While Russia and other countries of the ex-Soviet space are not covered by this blog, external events influence what’s happening in Central Asia. And, when it comes to higher education, Russia is unavoidable. It’s the largest host of international students from Central Asian countries and there are several Russian bi-national universities and Russian branch campuses in the region. There are broader political and economic reasons that also tie the higher education systems of these countries together.
So, when Russia withdrew / was withdrawn* from the Bologna Process recently, it was unsurprising to see the ripples of this decision spreading. In Kyrgyzstan, this led fairly rapidly to an expert discussion in June 2022 with the title ‘From Bologna to a Eurasian system of education: issues and future developments‘.
The forum was directly linked to Russia’s exit from the Bologna Process and was set up by a local organization called ‘Eurasians’ Foundation – New Wave‘. The name of the organization offers a good indication of the kind of points that were raised at the event. The speakers, who included MPs, Ministry of Education representatives, academic leaders, and commentators, made comments that ranged from being outwardly pro-Russian to those that were somewhat more diplomatic or balanced.
Russia’s decision to leave the European Commission-led initiative to harmonize higher education systems/qualifications and promote academic mobility may lead to the country reverting back to the pre-Bologna era (i.e. Soviet-era) system of qualifications. Rather than the European Bachelor-Master-PhD route (typically 3+2+3 years), this would mean Russia re-adopting the Specialist-Candidate of Sciences (5+3/4 years) option. In other words, a move back from the shorter Bachelor’s degree to the longer Specialist degree, with a few students choosing further study at Candidate (PhD) level**.
The possible reversion to the Specialist degree got several of the speakers at the Kyrgyzstan event very excited – not so much because of the certification but rather what it represents: a return to something that is better known and better trusted, despite more than 30 years having passed since the Soviet education system fell away.
Concerns were also raised about the perceived drop in the quality that has come from rapidly widened access to higher education and the concurrent expansion of the number of universities and courses in the country. The delinking of education and the labour market also seems problematic for some, even thought the days when graduates were guaranteed a job by the state are long over.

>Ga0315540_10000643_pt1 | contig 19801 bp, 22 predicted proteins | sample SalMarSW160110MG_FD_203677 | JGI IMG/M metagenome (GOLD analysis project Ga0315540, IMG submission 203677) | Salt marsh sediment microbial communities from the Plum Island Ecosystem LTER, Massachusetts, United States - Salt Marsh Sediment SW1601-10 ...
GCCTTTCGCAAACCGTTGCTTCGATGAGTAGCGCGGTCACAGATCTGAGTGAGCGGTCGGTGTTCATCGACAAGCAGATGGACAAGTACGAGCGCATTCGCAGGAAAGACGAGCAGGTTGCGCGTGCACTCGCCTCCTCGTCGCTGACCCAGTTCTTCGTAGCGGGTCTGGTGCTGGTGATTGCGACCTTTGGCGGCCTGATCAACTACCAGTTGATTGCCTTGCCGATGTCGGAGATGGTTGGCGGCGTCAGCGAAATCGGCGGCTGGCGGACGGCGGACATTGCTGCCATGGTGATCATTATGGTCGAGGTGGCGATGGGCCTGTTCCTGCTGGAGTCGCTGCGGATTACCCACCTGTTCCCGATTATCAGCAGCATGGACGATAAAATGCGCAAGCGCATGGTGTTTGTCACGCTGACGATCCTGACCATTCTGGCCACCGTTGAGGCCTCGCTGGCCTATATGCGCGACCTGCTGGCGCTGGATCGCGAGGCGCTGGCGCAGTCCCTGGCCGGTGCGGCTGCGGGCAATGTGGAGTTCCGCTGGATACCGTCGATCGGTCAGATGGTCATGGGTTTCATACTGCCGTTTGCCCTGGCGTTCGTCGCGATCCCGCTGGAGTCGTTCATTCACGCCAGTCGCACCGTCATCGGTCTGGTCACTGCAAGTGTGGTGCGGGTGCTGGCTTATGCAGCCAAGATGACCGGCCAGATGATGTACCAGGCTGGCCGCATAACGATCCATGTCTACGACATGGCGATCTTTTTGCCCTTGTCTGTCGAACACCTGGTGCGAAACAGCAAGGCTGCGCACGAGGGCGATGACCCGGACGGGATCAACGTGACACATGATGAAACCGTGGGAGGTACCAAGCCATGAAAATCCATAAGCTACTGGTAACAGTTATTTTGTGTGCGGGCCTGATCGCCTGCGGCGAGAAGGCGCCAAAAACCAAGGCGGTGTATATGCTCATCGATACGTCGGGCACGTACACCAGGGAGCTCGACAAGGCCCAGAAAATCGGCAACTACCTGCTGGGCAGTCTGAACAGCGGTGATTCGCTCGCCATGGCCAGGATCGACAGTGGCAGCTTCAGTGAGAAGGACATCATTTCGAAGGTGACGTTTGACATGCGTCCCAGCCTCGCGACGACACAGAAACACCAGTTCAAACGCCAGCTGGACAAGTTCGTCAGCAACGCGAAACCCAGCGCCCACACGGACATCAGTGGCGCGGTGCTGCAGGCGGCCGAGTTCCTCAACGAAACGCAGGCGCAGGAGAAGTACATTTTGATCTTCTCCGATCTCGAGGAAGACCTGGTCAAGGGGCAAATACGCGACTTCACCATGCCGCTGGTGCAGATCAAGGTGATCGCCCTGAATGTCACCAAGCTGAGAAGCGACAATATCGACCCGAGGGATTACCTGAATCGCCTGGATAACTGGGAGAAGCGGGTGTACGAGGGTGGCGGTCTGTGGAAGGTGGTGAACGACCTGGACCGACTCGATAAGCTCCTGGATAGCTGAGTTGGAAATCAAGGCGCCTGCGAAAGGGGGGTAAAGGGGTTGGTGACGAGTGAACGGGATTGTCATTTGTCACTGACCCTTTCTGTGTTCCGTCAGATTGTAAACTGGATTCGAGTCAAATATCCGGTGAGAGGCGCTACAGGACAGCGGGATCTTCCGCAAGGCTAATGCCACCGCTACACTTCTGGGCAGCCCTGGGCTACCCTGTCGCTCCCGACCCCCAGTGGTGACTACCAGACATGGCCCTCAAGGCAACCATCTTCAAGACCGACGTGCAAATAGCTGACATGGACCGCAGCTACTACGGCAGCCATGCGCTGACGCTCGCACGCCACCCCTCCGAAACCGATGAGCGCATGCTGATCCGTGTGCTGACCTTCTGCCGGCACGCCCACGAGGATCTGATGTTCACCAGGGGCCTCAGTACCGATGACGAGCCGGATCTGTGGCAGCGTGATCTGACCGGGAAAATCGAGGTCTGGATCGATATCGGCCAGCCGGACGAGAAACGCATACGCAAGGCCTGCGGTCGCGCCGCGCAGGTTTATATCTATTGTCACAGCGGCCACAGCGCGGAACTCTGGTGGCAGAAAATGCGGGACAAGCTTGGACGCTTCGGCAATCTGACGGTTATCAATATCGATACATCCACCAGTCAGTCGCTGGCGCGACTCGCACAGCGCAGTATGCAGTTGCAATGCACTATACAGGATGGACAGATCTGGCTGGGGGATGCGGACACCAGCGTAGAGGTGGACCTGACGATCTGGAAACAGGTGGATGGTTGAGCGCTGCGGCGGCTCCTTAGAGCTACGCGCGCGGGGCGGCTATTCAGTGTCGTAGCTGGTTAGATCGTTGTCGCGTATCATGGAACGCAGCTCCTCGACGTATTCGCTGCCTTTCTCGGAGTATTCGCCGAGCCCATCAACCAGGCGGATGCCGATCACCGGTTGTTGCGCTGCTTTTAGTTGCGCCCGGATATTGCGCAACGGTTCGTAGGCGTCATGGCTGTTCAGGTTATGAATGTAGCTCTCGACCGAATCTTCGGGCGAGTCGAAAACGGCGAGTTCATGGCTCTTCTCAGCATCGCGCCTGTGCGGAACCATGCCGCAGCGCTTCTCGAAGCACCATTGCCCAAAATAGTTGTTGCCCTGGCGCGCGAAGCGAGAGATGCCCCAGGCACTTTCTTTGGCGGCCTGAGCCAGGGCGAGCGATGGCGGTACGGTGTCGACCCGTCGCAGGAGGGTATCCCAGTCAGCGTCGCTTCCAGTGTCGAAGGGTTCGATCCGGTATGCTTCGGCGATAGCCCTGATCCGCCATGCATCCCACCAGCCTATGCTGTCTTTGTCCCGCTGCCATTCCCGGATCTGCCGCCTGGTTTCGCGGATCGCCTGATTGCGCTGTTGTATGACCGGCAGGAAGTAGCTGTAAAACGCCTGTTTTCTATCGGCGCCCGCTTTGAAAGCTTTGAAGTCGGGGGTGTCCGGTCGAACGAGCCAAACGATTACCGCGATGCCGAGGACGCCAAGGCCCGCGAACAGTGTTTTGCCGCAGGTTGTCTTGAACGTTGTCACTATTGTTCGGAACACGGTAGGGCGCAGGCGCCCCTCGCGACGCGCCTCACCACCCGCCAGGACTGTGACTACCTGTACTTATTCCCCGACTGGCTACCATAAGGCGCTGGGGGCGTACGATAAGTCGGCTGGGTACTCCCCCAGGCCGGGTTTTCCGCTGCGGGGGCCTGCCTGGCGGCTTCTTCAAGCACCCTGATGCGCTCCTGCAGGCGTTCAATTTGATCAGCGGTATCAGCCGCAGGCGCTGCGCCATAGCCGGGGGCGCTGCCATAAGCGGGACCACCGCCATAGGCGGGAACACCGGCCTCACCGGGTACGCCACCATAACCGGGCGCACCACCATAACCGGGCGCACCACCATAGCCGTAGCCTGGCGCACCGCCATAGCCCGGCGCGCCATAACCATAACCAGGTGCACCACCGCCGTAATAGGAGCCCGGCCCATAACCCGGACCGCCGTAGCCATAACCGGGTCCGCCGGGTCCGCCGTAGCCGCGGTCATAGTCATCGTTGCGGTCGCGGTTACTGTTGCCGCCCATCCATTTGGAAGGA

Another interesting theme that emerged from the forum was whether Kyrgyzstan’s future lies more with Europe – which some felt to be far away and/or less relevant for the country – or with Eurasia, which by association means Russia. It’s important to note that Kyrgyzstan is not a full member of the Bologna Process and it can’t be because it doesn’t have territory within Europe. Kazakhstan is the only country in Central Asia that has been able to join in full, although that hasn’t stopped the others from adopting many of the reforms involved in Bologna-ization.
However, that technicality plus the obvious bias of the forum aside, it’s clear that the current path of higher education in Kyrgyzstan is far from settled. Although there have been a series of efforts over the past three decades, many people – perhaps even most – in the country would agree that the higher education system remains in need of directed reforms.
*The European Commission suspended Russia and Belarus over the war in Ukraine in April 2022. In the same month, Russia announced that it would consider withdrawing and in May declared that the country would quit the Bologna Process altogether.
**I’m speculating about the second phase (scrapping the PhD and reverting to the Candidate of Sciences) because at the moment, both options are possible in Russia and there isn’t a great deal to differentiate them these days. That said, there had been a trend towards the PhD and away from the Candidate of Sciences. And I’m not mentioning at all the higher level Doctor of Sciences qualification (closest to the ‘habilitation’ some countries use), which I assume would be untouched.